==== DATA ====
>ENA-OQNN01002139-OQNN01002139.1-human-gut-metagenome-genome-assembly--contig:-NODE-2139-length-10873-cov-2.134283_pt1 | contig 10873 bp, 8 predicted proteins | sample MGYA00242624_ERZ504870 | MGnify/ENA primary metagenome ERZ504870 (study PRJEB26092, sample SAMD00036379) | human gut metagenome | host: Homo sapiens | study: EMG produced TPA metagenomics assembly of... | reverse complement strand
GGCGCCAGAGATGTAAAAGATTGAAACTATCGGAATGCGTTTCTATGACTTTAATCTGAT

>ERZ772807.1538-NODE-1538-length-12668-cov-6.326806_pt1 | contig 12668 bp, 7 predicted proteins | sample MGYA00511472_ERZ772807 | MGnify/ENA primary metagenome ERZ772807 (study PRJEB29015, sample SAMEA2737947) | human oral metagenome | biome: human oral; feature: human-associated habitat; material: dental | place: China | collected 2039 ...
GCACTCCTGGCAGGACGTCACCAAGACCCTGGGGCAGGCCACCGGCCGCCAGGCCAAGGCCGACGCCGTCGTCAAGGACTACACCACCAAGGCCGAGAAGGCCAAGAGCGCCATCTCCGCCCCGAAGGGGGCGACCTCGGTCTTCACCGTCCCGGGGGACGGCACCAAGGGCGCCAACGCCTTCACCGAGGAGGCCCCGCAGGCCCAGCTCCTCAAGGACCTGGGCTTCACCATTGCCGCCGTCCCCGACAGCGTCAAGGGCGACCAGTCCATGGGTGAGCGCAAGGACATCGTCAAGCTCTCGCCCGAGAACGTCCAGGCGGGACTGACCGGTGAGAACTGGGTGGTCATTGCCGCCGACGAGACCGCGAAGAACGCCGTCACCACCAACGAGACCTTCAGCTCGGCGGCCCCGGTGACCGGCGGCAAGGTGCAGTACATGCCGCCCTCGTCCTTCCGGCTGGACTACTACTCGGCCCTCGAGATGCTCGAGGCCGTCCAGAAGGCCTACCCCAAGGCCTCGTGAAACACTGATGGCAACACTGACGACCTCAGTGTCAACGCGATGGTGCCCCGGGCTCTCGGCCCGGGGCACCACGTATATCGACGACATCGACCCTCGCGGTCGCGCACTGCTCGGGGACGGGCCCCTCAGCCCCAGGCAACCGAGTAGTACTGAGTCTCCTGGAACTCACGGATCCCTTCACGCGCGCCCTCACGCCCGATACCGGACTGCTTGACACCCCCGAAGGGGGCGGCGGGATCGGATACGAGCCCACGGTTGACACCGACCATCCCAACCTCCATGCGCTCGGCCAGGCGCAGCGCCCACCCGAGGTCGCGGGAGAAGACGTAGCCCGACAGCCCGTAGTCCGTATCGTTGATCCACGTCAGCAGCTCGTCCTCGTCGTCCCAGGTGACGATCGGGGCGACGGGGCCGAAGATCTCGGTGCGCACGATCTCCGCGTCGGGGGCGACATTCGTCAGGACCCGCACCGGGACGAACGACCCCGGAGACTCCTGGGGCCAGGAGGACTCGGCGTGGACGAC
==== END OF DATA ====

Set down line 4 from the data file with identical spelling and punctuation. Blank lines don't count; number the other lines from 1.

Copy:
GCACTCCTGGCAGGACGTCACCAAGACCCTGGGGCAGGCCACCGGCCGCCAGGCCAAGGCCGACGCCGTCGTCAAGGACTACACCACCAAGGCCGAGAAGGCCAAGAGCGCCATCTCCGCCCCGAAGGGGGCGACCTCGGTCTTCACCGTCCCGGGGGACGGCACCAAGGGCGCCAACGCCTTCACCGAGGAGGCCCCGCAGGCCCAGCTCCTCAAGGACCTGGGCTTCACCATTGCCGCCGTCCCCGACAGCGTCAAGGGCGACCAGTCCATGGGTGAGCGCAAGGACATCGTCAAGCTCTCGCCCGAGAACGTCCAGGCGGGACTGACCGGTGAGAACTGGGTGGTCATTGCCGCCGACGAGACCGCGAAGAACGCCGTCACCACCAACGAGACCTTCAGCTCGGCGGCCCCGGTGACCGGCGGCAAGGTGCAGTACATGCCGCCCTCGTCCTTCCGGCTGGACTACTACTCGGCCCTCGAGATGCTCGAGGCCGTCCAGAAGGCCTACCCCAAGGCCTCGTGAAACACTGATGGCAACACTGACGACCTCAGTGTCAACGCGATGGTGCCCCGGGCTCTCGGCCCGGGGCACCACGTATATCGACGACATCGACCCTCGCGGTCGCGCACTGCTCGGGGACGGGCCCCTCAGCCCCAGGCAACCGAGTAGTACTGAGTCTCCTGGAACTCACGGATCCCTTCACGCGCGCCCTCACGCCCGATACCGGACTGCTTGACACCCCCGAAGGGGGCGGCGGGATCGGATACGAGCCCACGGTTGACACCGACCATCCCAACCTCCATGCGCTCGGCCAGGCGCAGCGCCCACCCGAGGTCGCGGGAGAAGACGTAGCCCGACAGCCCGTAGTCCGTATCGTTGATCCACGTCAGCAGCTCGTCCTCGTCGTCCCAGGTGACGATCGGGGCGACGGGGCCGAAGATCTCGGTGCGCACGATCTCCGCGTCGGGGGCGACATTCGTCAGGACCCGCACCGGGACGAACGACCCCGGAGACTCCTGGGGCCAGGAGGACTCGGCGTGGACGAC